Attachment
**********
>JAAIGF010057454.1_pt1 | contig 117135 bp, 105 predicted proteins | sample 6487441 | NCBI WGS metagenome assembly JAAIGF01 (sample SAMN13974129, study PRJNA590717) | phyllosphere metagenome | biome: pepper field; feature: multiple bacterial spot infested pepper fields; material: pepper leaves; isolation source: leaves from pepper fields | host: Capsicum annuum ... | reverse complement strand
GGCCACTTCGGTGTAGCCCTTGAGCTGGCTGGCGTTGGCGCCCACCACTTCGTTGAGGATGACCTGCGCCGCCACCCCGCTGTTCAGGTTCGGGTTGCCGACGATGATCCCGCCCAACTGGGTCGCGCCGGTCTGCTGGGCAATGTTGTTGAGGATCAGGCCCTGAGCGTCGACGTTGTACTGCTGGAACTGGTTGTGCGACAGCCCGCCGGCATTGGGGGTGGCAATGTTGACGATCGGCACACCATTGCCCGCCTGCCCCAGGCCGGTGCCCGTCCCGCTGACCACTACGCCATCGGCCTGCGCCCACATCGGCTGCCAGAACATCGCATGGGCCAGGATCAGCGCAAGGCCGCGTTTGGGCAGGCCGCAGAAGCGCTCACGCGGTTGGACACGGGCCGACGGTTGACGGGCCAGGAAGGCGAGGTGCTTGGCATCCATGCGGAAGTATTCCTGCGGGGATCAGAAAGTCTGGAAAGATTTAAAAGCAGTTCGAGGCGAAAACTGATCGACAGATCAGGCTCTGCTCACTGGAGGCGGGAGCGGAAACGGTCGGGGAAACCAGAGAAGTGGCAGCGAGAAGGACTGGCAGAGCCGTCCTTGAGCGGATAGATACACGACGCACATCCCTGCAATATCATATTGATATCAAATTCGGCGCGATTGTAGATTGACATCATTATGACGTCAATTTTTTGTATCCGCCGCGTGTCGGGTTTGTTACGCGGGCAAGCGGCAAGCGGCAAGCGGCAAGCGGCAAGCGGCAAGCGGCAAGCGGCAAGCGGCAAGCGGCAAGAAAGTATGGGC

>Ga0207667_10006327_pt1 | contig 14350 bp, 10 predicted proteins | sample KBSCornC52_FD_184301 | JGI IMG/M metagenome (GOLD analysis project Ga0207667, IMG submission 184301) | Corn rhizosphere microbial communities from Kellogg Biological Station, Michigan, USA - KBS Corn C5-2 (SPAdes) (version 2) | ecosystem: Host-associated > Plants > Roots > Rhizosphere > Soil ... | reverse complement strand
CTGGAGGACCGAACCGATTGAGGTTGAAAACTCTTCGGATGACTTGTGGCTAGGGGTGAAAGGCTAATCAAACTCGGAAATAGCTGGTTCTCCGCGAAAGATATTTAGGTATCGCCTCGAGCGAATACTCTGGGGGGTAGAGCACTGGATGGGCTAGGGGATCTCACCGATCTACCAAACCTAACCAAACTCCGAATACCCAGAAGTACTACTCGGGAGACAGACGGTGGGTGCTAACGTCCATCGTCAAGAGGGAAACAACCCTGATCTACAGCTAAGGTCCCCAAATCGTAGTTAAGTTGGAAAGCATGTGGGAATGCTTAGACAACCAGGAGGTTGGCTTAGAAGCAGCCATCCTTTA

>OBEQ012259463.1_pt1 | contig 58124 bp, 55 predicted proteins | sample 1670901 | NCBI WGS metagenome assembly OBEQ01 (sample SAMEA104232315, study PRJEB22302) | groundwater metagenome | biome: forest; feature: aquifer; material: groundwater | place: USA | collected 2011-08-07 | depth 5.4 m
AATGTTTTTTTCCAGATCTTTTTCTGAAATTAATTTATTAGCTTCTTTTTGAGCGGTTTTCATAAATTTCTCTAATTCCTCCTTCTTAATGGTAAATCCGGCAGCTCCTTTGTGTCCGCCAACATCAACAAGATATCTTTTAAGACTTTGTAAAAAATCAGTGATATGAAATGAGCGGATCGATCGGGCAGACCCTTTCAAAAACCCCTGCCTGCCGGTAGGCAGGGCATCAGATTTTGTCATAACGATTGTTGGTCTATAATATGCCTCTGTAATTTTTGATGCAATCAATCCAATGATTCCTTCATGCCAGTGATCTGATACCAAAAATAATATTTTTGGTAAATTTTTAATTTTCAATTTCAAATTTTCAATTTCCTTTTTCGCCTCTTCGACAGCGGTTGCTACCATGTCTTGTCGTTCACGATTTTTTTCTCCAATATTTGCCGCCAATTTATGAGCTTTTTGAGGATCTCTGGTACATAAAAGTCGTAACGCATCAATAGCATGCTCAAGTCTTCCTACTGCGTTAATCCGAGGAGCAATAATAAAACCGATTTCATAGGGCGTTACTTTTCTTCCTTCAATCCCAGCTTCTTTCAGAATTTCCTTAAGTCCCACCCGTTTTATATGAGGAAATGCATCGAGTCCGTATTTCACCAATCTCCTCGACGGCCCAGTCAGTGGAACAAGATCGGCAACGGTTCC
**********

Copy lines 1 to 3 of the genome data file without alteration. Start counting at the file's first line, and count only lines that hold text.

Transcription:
>JAAIGF010057454.1_pt1 | contig 117135 bp, 105 predicted proteins | sample 6487441 | NCBI WGS metagenome assembly JAAIGF01 (sample SAMN13974129, study PRJNA590717) | phyllosphere metagenome | biome: pepper field; feature: multiple bacterial spot infested pepper fields; material: pepper leaves; isolation source: leaves from pepper fields | host: Capsicum annuum ... | reverse complement strand
GGCCACTTCGGTGTAGCCCTTGAGCTGGCTGGCGTTGGCGCCCACCACTTCGTTGAGGATGACCTGCGCCGCCACCCCGCTGTTCAGGTTCGGGTTGCCGACGATGATCCCGCCCAACTGGGTCGCGCCGGTCTGCTGGGCAATGTTGTTGAGGATCAGGCCCTGAGCGTCGACGTTGTACTGCTGGAACTGGTTGTGCGACAGCCCGCCGGCATTGGGGGTGGCAATGTTGACGATCGGCACACCATTGCCCGCCTGCCCCAGGCCGGTGCCCGTCCCGCTGACCACTACGCCATCGGCCTGCGCCCACATCGGCTGCCAGAACATCGCATGGGCCAGGATCAGCGCAAGGCCGCGTTTGGGCAGGCCGCAGAAGCGCTCACGCGGTTGGACACGGGCCGACGGTTGACGGGCCAGGAAGGCGAGGTGCTTGGCATCCATGCGGAAGTATTCCTGCGGGGATCAGAAAGTCTGGAAAGATTTAAAAGCAGTTCGAGGCGAAAACTGATCGACAGATCAGGCTCTGCTCACTGGAGGCGGGAGCGGAAACGGTCGGGGAAACCAGAGAAGTGGCAGCGAGAAGGACTGGCAGAGCCGTCCTTGAGCGGATAGATACACGACGCACATCCCTGCAATATCATATTGATATCAAATTCGGCGCGATTGTAGATTGACATCATTATGACGTCAATTTTTTGTATCCGCCGCGTGTCGGGTTTGTTACGCGGGCAAGCGGCAAGCGGCAAGCGGCAAGCGGCAAGCGGCAAGCGGCAAGCGGCAAGCGGCAAGCGGCAAGAAAGTATGGGC

>Ga0207667_10006327_pt1 | contig 14350 bp, 10 predicted proteins | sample KBSCornC52_FD_184301 | JGI IMG/M metagenome (GOLD analysis project Ga0207667, IMG submission 184301) | Corn rhizosphere microbial communities from Kellogg Biological Station, Michigan, USA - KBS Corn C5-2 (SPAdes) (version 2) | ecosystem: Host-associated > Plants > Roots > Rhizosphere > Soil ... | reverse complement strand